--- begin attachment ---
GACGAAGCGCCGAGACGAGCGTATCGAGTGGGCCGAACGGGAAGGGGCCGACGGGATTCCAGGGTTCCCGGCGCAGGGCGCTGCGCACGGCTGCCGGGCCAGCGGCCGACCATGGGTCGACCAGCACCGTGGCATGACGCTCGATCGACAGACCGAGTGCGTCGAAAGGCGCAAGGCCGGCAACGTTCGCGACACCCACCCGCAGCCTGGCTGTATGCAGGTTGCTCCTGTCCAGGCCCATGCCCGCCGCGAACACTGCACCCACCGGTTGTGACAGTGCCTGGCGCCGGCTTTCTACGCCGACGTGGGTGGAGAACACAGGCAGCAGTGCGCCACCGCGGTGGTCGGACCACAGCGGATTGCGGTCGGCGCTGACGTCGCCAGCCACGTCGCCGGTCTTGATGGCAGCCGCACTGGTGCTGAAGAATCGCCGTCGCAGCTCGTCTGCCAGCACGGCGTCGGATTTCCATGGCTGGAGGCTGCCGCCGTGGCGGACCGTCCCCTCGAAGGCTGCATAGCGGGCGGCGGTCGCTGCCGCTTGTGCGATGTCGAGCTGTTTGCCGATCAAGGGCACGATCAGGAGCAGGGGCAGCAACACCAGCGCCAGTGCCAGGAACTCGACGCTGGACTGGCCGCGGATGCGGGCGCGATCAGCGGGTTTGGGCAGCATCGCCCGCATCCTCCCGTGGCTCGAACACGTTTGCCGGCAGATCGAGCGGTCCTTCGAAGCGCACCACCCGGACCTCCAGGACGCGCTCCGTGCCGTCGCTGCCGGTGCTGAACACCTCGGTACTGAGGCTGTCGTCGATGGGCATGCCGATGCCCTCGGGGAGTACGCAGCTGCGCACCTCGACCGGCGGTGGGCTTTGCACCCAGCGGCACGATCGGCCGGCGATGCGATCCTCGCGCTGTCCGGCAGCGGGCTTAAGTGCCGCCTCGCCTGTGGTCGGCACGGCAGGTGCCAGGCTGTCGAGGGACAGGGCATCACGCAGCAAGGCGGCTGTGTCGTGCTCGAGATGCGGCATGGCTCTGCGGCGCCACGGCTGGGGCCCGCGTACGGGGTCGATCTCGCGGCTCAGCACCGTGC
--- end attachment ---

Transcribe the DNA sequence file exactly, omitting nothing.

GACGAAGCGCCGAGACGAGCGTATCGAGTGGGCCGAACGGGAAGGGGCCGACGGGATTCCAGGGTTCCCGGCGCAGGGCGCTGCGCACGGCTGCCGGGCCAGCGGCCGACCATGGGTCGACCAGCACCGTGGCATGACGCTCGATCGACAGACCGAGTGCGTCGAAAGGCGCAAGGCCGGCAACGTTCGCGACACCCACCCGCAGCCTGGCTGTATGCAGGTTGCTCCTGTCCAGGCCCATGCCCGCCGCGAACACTGCACCCACCGGTTGTGACAGTGCCTGGCGCCGGCTTTCTACGCCGACGTGGGTGGAGAACACAGGCAGCAGTGCGCCACCGCGGTGGTCGGACCACAGCGGATTGCGGTCGGCGCTGACGTCGCCAGCCACGTCGCCGGTCTTGATGGCAGCCGCACTGGTGCTGAAGAATCGCCGTCGCAGCTCGTCTGCCAGCACGGCGTCGGATTTCCATGGCTGGAGGCTGCCGCCGTGGCGGACCGTCCCCTCGAAGGCTGCATAGCGGGCGGCGGTCGCTGCCGCTTGTGCGATGTCGAGCTGTTTGCCGATCAAGGGCACGATCAGGAGCAGGGGCAGCAACACCAGCGCCAGTGCCAGGAACTCGACGCTGGACTGGCCGCGGATGCGGGCGCGATCAGCGGGTTTGGGCAGCATCGCCCGCATCCTCCCGTGGCTCGAACACGTTTGCCGGCAGATCGAGCGGTCCTTCGAAGCGCACCACCCGGACCTCCAGGACGCGCTCCGTGCCGTCGCTGCCGGTGCTGAACACCTCGGTACTGAGGCTGTCGTCGATGGGCATGCCGATGCCCTCGGGGAGTACGCAGCTGCGCACCTCGACCGGCGGTGGGCTTTGCACCCAGCGGCACGATCGGCCGGCGATGCGATCCTCGCGCTGTCCGGCAGCGGGCTTAAGTGCCGCCTCGCCTGTGGTCGGCACGGCAGGTGCCAGGCTGTCGAGGGACAGGGCATCACGCAGCAAGGCGGCTGTGTCGTGCTCGAGATGCGGCATGGCTCTGCGGCGCCACGGCTGGGGCCCGCGTACGGGGTCGATCTCGCGGCTCAGCACCGTGC